4 Reasons to Schedule Your 2018 Goals Audit Right Now

desk with coffee, blank paper, smartphone

Ever heard of a goals audit?

Me neither! At least, not till I started brainstorming ways to actually make my goals of the new year become a reality, as a busy wife and mom.

In this post, we’ll explore how a goals audit can be one of the kindest ways to move forward with our goals, can set us up for succeeding, and help us to avoid the discouraging crash that can often overwhelm us when our pretty plans begin to derail a bit.

desk with coffee, blank paper, smartphone

There’s something about the start of a brand-new, sparkling, shiny year that just brings out the ambition in us, isn’t there?

We buy a new planner, and print off goal-setting worksheets, and prep our healthy meal plans. We pray. We build our exciting castles in the sky. And we know, just know, this is going to be our year. Then, we slip across that midnight line into January, with hearts full of hope.

And then…what happens? Some of the shininess wears off. The pages in our planner get smudged a bit, then neglected. The goals lose some of their appeal, as we realize that, really, they’re actually just more hard work! And some days, it really would just be easier to break out the mac’n’cheese than to wash, peel, cut, and cook vegetables.

We may even wonder…did we pray over our plans enough?

Come February, our lofty castle has faded a bit into the fog of everyday.

Ever been there?

I sure have!

Here’s the problem: we tend to feel like it’s all or nothing with these goals, and that once we’ve made them, they’re set in stone. We can begin to feel discouraged very quickly when our plans derail, like there’s no hope of ever getting back on track. Guilt sets in. And suddenly, the goals that were supposed to make our lives better…begin to feel like a burden.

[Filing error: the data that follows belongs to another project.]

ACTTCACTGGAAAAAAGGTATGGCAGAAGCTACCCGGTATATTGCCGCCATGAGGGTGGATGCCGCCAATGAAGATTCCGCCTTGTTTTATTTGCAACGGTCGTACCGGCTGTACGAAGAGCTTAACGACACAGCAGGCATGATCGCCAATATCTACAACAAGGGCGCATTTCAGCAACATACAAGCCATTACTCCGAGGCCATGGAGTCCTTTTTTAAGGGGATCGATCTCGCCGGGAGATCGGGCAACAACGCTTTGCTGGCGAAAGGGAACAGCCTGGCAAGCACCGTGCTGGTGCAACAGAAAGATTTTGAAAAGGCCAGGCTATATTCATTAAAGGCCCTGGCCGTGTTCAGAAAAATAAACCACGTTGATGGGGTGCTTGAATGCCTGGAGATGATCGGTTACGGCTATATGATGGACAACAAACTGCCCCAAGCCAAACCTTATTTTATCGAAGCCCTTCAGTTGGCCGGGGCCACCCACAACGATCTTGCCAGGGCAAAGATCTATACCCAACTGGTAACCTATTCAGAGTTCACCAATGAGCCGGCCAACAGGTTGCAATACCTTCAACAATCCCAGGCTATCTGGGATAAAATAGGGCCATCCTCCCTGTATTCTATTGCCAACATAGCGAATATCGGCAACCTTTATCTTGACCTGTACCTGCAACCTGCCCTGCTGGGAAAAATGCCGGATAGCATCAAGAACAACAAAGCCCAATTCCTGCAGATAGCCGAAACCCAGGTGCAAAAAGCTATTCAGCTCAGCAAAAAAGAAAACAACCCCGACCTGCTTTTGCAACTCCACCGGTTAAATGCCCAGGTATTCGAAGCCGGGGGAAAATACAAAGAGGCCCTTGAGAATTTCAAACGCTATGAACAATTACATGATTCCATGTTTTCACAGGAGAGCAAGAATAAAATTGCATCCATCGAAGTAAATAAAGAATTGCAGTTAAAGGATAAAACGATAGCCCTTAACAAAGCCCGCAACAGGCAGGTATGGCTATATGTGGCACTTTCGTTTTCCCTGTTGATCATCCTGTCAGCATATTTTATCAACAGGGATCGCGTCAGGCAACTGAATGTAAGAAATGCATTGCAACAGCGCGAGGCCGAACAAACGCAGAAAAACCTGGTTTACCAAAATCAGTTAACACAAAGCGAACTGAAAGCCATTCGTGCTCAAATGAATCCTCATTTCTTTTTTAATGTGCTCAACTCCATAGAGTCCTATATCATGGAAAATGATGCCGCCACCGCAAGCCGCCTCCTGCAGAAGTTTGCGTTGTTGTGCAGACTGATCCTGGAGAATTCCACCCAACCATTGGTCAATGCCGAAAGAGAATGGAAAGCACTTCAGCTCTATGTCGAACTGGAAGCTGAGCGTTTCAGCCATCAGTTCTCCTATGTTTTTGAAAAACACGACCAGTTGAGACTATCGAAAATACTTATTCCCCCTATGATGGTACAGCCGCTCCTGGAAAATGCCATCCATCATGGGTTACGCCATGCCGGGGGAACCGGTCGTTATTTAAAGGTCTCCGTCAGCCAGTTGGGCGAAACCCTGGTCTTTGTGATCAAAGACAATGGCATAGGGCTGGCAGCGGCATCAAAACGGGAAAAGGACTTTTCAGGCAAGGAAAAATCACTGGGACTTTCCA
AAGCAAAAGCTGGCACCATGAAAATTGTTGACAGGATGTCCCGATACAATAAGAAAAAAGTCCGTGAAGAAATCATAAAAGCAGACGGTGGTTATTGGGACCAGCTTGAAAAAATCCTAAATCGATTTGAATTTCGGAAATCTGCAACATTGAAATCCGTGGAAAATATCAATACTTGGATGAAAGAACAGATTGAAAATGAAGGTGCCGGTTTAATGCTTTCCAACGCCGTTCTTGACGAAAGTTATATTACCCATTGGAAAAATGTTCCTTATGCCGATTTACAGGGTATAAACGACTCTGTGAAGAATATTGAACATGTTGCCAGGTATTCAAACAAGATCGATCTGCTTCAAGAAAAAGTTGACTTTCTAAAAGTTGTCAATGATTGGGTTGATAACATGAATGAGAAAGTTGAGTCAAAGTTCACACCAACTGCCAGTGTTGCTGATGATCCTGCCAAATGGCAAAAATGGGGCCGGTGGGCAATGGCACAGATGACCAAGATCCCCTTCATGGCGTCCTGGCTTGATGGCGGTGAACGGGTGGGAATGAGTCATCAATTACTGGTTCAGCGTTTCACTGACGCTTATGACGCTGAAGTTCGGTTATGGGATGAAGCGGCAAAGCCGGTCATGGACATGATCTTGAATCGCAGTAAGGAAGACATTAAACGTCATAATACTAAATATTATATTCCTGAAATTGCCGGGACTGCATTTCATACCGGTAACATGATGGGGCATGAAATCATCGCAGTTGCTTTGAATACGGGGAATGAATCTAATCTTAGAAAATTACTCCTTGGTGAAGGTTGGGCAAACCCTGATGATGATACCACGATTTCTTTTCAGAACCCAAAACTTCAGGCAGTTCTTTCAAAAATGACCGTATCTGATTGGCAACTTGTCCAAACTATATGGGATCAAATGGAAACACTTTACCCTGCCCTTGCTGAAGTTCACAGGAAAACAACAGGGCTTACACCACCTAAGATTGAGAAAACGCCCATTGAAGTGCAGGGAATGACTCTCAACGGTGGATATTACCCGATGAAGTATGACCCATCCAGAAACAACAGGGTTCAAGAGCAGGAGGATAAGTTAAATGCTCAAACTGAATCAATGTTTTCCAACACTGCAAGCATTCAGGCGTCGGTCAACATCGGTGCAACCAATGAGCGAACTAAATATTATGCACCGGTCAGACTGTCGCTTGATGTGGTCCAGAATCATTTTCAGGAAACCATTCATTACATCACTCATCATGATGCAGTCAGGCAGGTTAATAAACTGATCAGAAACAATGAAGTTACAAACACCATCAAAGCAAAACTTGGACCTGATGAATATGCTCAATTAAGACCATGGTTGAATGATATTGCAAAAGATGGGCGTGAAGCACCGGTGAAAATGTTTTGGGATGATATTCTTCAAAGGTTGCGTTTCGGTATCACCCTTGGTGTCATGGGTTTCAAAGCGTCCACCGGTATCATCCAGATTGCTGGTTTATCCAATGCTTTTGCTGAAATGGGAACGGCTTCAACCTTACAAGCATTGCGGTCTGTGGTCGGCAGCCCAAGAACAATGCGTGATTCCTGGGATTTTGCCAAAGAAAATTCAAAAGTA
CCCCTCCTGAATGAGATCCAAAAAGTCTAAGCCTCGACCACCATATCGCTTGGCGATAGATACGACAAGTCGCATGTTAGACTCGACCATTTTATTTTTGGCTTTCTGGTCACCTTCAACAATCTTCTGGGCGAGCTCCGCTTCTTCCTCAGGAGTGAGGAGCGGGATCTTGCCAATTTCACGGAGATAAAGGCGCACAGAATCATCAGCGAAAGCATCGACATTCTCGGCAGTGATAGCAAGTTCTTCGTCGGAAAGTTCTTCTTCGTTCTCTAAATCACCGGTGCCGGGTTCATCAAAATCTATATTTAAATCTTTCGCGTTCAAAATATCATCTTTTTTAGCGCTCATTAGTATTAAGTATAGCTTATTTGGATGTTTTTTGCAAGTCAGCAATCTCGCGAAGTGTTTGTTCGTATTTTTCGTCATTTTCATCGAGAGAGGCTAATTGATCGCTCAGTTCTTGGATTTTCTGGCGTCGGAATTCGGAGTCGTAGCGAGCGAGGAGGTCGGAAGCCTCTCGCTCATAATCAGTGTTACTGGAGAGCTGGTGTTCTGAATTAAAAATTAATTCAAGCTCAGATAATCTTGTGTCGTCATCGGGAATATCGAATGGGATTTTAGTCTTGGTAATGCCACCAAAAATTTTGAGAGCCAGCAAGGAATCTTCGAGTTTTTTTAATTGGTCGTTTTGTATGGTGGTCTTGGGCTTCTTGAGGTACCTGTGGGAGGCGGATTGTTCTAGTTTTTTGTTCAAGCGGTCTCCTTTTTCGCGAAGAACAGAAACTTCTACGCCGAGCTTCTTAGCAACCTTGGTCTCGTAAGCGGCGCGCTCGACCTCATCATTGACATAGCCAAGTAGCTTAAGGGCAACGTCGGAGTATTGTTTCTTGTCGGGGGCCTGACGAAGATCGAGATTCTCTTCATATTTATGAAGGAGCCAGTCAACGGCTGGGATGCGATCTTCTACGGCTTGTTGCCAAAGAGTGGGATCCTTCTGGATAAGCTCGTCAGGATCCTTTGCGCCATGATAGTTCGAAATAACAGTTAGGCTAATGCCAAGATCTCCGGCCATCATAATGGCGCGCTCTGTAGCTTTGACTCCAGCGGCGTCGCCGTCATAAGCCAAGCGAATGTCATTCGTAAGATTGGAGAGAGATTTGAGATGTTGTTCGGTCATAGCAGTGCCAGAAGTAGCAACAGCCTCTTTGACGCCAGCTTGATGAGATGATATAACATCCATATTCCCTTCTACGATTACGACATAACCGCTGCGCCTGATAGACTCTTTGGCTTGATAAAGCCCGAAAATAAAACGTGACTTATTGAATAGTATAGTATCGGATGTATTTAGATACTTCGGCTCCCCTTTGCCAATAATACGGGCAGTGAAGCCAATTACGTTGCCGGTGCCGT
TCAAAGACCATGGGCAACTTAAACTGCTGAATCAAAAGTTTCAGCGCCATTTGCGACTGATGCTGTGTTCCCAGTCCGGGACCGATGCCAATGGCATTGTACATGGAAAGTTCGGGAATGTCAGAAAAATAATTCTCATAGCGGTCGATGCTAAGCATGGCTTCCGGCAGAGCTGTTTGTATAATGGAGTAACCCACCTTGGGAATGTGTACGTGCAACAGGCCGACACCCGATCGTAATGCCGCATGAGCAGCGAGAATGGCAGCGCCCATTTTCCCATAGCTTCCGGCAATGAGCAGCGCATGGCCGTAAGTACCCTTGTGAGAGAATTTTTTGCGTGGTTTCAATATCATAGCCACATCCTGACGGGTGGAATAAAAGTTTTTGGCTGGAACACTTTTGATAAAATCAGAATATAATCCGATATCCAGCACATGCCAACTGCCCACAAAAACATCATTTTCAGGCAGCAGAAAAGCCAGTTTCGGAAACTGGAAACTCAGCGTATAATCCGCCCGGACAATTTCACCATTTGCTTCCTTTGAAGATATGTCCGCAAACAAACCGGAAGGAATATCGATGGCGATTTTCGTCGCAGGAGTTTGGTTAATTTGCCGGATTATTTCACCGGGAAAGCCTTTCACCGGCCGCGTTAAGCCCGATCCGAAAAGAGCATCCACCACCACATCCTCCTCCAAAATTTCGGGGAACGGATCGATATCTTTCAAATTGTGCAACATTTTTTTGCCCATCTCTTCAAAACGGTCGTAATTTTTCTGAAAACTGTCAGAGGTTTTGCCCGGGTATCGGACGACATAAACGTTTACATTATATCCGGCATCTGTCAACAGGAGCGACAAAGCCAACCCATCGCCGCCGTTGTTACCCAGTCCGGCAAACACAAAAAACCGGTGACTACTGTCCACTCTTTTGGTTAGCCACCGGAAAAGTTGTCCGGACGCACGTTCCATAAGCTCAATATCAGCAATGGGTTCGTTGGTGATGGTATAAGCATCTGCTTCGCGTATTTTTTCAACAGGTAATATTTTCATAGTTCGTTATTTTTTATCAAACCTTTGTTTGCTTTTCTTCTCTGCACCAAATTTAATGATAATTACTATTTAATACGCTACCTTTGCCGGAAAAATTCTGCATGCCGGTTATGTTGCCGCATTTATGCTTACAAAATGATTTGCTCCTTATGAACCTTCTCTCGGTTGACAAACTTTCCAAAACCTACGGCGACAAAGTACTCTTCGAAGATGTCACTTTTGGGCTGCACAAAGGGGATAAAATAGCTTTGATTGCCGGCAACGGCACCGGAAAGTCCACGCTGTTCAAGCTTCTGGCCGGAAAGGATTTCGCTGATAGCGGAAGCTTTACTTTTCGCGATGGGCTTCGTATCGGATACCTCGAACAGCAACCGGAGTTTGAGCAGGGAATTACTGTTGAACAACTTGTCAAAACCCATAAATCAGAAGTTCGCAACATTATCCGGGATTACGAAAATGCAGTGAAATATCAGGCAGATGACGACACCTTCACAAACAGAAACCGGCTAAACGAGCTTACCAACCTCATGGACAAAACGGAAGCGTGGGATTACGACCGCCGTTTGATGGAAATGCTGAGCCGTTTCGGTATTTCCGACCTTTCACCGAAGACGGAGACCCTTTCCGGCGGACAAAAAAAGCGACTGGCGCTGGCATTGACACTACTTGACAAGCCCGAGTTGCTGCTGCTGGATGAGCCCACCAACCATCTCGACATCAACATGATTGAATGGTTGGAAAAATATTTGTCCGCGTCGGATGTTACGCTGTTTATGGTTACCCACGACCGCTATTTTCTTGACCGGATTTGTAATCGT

I’ve experienced this cycle before, and decided I was sick of it. This year, I brainstormed a plan to prevent it.

At the end of January, I’ll be doing a goals audit.

Simply put, a goals audit is the process of reassessing all of your goals to make sure they’re still feasible in “real life,” and that they’re worth carrying around for the year (or the next 6 months, or whatever).

We often make our plans for the New Year in an artificial environment – we’re on vacation, or the kids aren’t in school, or we’re just not doing all of our normal-routine-things that actually control the flow of our lives. The holidays create this big bubble that we’re inside when we choose our focuses for the year, and as a result, we can sometimes set ourselves up for failure.

No one wants that, and no one wants to waste time. We want each day, and each year, of our small lifetimes to make a difference. Having a goals audit will help with that.

Here are 4 great reasons to schedule a goals audit:

  1. Making your plans with the intent of performing a goals audit later creates a tremendous amount of freedom. Planning a goals audit sets you free to dream big, and write down the things you really want to do — knowing that you can reassess what these dreams will cost you after a month of actually trying to live them into reality. Some may call this a lack of commitment. I call it counting the cost. After living and breathing in your normal everydays, what really is important–and possible for you, right now,–begins to come into focus a little better.
  2. Having an audit scheduled at the end of the month can help you focus on your goals with more motivation than if you “have all year” to make it happen. How many more people would cheat on their taxes, if they weren’t afraid of getting an audit? It’s incentive, actually!